Fashion is a multifaceted global industry and the term covers clothing, footwear and accessories that are culturally associated with style. It is also a way to identify oneself and to portray an individual’s personality. In the past, certain events and significant historical changes could prompt a shift in trends; for example, Europeans may have favoured Turkish-style garments at one time, Chinese-style garments at another, and Japanese styles at yet another time.
However, for something to be considered “fashion”, it must not just be a passing fad; it should also have an enduring quality that appeals to people, even after the trend has passed. The most popular way for this to happen is when people who have high social status or are popular with the public begin wearing new or different clothes, and others follow suit out of envy or admiration. This is often called “trickle-down” or the “bubble-up” effect.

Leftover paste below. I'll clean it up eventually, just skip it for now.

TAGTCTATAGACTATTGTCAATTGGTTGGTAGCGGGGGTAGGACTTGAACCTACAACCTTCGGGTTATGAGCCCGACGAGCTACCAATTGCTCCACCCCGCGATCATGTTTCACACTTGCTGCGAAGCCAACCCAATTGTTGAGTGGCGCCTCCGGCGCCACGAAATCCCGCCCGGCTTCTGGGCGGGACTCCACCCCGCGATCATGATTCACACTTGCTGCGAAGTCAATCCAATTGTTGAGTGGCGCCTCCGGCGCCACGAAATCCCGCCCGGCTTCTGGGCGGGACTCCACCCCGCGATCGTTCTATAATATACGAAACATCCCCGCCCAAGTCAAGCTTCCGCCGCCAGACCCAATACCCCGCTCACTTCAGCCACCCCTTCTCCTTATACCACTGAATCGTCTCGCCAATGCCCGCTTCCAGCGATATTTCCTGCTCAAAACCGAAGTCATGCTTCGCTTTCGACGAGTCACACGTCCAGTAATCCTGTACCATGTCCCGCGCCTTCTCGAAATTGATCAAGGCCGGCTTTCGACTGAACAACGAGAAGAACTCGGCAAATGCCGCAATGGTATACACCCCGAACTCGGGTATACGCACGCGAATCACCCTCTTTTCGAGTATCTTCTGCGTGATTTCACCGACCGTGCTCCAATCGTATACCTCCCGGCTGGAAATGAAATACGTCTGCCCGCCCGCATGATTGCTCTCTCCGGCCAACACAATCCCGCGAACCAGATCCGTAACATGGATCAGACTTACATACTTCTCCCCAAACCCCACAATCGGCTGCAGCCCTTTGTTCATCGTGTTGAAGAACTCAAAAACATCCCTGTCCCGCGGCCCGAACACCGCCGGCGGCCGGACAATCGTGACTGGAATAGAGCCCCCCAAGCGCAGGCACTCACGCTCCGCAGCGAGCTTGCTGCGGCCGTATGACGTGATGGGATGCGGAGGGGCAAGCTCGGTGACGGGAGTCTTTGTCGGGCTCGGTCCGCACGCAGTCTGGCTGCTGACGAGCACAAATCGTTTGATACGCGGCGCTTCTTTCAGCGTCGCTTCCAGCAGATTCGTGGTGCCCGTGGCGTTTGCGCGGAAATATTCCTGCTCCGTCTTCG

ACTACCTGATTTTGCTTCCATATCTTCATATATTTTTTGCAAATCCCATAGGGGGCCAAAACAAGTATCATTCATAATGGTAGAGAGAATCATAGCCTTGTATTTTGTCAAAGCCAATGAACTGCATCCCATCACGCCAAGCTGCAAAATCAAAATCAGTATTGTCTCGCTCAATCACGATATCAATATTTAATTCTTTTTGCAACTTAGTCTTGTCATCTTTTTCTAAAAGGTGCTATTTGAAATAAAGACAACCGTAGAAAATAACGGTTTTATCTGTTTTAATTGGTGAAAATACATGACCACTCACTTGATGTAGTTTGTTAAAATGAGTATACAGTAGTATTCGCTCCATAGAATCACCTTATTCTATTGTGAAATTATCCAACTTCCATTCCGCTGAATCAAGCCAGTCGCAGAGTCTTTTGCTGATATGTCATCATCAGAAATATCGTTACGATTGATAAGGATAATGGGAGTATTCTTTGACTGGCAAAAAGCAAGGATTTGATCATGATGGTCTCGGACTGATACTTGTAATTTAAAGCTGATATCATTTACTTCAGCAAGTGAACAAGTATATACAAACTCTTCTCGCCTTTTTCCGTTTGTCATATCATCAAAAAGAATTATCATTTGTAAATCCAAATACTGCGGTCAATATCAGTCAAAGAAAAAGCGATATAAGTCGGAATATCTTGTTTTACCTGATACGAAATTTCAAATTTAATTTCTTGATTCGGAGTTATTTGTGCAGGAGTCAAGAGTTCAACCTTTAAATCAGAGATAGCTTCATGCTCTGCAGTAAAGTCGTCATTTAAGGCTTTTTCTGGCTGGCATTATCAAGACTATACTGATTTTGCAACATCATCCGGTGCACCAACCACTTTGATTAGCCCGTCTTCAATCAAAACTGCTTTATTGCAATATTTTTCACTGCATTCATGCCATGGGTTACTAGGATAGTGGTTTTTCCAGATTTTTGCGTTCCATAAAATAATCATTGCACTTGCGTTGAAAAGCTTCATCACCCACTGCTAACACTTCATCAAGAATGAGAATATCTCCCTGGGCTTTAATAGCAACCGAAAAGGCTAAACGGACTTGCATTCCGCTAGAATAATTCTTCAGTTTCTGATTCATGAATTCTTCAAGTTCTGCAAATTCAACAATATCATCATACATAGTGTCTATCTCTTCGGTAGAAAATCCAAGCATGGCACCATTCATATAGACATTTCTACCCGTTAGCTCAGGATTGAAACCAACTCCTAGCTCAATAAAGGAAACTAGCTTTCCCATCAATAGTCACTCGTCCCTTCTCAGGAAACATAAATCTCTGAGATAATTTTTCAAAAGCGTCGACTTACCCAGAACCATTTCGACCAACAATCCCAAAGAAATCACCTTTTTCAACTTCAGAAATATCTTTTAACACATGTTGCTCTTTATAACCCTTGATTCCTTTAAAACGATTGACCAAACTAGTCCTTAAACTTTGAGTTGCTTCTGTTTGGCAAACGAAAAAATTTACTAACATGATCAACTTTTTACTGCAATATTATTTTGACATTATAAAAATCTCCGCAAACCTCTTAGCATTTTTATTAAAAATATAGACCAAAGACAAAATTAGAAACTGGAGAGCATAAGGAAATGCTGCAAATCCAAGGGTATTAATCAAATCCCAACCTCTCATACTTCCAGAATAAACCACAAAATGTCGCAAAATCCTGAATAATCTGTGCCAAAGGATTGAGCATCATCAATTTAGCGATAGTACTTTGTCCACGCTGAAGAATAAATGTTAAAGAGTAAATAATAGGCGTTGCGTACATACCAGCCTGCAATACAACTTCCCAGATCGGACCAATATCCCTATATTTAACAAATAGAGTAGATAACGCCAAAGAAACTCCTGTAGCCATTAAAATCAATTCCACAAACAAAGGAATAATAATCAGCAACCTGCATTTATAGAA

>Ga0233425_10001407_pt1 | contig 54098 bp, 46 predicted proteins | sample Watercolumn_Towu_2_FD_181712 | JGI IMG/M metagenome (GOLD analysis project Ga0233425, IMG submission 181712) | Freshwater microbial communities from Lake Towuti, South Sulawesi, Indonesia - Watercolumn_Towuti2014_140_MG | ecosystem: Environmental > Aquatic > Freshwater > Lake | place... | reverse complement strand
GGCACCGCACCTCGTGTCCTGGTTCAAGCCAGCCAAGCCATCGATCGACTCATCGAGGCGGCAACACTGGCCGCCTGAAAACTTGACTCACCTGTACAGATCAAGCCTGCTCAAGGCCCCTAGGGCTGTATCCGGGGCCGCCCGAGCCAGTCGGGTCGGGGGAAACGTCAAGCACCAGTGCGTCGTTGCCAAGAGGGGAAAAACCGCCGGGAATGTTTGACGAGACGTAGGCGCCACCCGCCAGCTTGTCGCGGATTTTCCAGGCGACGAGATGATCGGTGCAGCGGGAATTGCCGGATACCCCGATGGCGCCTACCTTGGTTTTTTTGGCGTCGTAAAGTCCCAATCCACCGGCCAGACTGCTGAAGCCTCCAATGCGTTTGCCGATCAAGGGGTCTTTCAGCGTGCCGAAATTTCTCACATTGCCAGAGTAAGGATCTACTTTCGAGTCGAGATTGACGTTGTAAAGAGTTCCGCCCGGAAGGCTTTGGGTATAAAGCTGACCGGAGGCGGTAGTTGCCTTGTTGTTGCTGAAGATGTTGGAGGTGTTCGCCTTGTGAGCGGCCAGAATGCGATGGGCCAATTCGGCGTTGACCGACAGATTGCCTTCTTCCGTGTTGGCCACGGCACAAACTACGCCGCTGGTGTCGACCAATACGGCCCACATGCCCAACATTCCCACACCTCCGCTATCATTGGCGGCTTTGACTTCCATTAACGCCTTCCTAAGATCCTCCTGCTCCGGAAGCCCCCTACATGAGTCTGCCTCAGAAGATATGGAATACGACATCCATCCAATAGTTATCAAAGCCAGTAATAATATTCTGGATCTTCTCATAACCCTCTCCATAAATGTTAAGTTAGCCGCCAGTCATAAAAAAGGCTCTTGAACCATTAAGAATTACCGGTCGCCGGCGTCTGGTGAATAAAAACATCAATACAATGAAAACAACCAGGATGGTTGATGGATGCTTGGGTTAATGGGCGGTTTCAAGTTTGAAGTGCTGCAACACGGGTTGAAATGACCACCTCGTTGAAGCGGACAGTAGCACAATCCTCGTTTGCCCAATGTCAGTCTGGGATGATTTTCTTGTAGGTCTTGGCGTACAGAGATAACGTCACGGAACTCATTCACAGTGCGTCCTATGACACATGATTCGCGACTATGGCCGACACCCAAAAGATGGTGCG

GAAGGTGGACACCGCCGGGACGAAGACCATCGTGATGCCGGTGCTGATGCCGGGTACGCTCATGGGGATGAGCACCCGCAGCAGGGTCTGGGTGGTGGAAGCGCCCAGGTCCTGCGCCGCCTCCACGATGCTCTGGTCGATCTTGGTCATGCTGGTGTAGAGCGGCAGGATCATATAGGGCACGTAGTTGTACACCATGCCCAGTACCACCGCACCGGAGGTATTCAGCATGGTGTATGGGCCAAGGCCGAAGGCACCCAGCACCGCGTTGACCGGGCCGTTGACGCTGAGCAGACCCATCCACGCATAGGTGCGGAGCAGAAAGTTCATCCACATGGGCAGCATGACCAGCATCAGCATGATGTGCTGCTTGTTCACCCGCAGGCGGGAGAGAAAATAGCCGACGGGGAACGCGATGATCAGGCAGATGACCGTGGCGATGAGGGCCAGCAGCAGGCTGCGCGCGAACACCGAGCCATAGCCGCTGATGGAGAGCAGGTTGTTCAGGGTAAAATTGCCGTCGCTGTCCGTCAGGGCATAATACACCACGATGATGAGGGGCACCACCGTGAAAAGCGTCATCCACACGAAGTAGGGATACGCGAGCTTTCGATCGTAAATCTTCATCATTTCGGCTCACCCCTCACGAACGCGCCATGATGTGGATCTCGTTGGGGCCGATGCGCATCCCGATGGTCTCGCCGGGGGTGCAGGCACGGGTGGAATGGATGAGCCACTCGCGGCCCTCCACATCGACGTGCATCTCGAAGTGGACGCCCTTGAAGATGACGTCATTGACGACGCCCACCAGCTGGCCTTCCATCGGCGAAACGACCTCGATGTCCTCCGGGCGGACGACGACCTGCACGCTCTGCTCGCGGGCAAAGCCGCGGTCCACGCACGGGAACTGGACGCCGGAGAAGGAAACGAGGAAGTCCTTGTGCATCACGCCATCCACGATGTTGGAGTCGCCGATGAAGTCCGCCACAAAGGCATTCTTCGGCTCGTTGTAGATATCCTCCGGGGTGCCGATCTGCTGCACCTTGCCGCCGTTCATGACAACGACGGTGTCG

As the industry becomes increasingly globalized, this process of creating and sharing fashion is becoming even more complex. For example, a designer in Europe might design clothing that is manufactured in China and sold globally. This can create problems with intellectual property laws and with sourcing fabric that is ethically produced. Additionally, the democratization of fashion is further complicated by the growth of fast fashion retailers that offer trendy knock-offs at affordable prices.